As NHL’s return-to-play looms, let’s respect those opting out

Lots of interesting news has come about in the NHL over the past few days. The return-to-play structure, hub cities, hotel choices, schedules and all, have been set in as firm a stone as you can in these times. The Collective Bargaining Agreement has been restructured and extended for six more years, ushering in an era of labour peace that usually requires a purposeful play stoppage rather than an inadvertent one. For better or worse, we’re venturing into the wilderness (no, not Banff or Jasper) in the next few weeks.

However, a key part of this agreement, much like in the other sports pushing forward, is the ability for individual players to opt out of the postseason should they not feel comfortable with playing. Players have until Monday to opt out without any form of reprocussions. So far, we’ve see two cases, both from Western Canadian teams: Travis Hamonic in Calgary, and Sven Baertschi in Vancouver.

Hamonic’s statement spoke to prior experience, as his first child suffered a respiratory virus shortly after being born. While she survived, the Hamonic family just brought their second child into the world, and they don’t see the risk of repeating that life-or-death moment again. Baertschi, at the time of me publishing this piece, has yet to put out a statement, but Canucks general manager Jim Benning has stated that “It was a difficult decision, but ultimately one we respect and understand”, according to Vancouver Province reporter Patrick Johnston.

Hamonic and Baertschi are the first two to opt out, but they likely won’t be the last. With COVID-19’s global impact, and the common nature of pre-existing conditions that make the virus worse, players are likely to have experiences that will make them have second thoughts about playing in a tournament that is, in a lot of ways, significantly different from the Stanley Cup they’ve signed up for and dreamed of. Even if one feels comfortable with their own odds, there is a certain degree of helplessness at play when you’re in a firm bubble for weeks and months, not being able to come to assistance if your family, friends, neighbours, etc fall victim in a particularly harsh way – not to mention the general mental drain of being nowhere but at work or in a solitary hotel room.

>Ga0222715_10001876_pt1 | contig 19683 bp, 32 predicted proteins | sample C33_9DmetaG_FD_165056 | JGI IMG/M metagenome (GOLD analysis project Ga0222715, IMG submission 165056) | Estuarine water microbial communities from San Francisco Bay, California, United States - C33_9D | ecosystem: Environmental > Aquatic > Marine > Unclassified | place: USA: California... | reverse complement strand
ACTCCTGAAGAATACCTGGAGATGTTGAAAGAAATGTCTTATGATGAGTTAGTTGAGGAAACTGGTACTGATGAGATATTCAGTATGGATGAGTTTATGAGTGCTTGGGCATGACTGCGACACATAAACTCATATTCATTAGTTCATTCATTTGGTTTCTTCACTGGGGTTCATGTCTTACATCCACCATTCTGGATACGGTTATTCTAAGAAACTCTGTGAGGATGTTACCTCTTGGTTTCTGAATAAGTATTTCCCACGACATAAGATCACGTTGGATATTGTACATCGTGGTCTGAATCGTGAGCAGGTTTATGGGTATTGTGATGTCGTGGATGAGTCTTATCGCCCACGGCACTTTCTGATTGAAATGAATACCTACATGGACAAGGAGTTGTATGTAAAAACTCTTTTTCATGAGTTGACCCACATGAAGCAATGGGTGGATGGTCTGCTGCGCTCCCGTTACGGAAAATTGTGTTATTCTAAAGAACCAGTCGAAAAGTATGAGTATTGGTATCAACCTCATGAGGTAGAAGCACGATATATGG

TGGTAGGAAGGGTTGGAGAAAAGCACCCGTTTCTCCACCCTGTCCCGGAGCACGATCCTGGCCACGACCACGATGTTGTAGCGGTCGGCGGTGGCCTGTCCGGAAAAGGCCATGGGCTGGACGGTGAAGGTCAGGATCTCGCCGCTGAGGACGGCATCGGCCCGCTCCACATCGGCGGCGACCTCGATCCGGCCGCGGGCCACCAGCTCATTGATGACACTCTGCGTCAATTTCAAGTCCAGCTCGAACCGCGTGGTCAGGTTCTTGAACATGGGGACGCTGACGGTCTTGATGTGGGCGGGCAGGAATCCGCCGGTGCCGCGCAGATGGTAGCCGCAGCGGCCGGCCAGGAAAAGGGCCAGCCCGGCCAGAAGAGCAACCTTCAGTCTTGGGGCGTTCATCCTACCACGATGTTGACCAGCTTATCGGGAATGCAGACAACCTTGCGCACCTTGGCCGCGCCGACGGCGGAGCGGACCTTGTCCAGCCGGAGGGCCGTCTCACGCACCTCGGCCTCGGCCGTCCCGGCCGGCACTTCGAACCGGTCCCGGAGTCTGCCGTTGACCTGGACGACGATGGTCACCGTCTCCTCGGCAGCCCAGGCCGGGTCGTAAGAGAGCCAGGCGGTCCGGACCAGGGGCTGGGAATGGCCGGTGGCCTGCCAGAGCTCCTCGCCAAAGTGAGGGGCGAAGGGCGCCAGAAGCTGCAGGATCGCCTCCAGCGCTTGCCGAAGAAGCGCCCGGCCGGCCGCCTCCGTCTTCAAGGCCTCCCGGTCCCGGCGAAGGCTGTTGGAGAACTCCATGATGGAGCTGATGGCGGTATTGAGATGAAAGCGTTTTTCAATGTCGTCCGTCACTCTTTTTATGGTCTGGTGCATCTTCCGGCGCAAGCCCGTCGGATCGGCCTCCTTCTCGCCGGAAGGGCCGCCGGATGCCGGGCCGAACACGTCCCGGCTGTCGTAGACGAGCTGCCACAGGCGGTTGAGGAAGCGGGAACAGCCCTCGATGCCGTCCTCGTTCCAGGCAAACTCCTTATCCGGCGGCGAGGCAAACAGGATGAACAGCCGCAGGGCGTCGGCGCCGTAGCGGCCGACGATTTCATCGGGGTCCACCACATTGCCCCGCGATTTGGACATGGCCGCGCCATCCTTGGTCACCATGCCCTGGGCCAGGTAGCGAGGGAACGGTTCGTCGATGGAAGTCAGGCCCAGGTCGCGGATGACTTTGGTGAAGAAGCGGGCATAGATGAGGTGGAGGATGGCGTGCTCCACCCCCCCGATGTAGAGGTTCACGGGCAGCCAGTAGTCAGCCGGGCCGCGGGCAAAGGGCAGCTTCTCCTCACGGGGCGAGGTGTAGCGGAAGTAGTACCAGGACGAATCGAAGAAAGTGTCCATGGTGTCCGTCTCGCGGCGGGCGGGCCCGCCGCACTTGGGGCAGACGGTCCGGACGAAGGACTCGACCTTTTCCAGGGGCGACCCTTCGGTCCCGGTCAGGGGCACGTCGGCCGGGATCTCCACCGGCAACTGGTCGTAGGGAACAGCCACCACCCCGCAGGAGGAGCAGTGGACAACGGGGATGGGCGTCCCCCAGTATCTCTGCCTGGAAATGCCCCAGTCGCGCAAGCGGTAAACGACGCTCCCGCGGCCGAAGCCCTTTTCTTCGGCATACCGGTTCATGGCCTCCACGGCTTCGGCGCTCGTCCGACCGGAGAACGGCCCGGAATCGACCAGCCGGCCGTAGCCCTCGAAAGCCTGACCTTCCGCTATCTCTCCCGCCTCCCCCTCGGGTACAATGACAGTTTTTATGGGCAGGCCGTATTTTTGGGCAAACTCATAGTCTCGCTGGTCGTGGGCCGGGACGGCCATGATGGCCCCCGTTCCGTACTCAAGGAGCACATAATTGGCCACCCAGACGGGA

Hockey’s culture will, of course, combat this, and likely lead to a lower percentage of opt-outs than in other leagues. We’ve all been conditioned for years to play through physical and mental adversity, even when it is objectively a bad idea, because anything else would be not showing the toughness of a real hockey player, or not showing the camaraderie of being a real teammate. I’ve already seen reporters talk about hiding injuries or trying to keep contract statuses safe in regards to the currently opted-out duo, and fans talking about the players “giving up” on the their teams.

To me, that’s grossly unfair to the players, and is one part of our ecosystem that requires change for the good of the sport. In Hamonic’s case, the reason he gave for wanting to stay behind is extremely legitimate. For Baertschi, we don’t know for sure what his reason is. Both of these should be treated equally, however, and treated with respect. The pressure we put on these players to suck up their fears and concerns often leaves them physically and mentally broken when their careers are over – extending that treatment to their concern about a global pandemic that has taken hundreds of thousands of lives and derailed millions, one that we haven’t quite defeated yet, is super unfair. The decision to return to play is still an incredibly polarizing one, even amongst people who’s lives are centred around the game – so it’s important that we treat the feelings and decisions of these individuals who aren’t comfortable with respect and understanding, no matter who ends up backing out.

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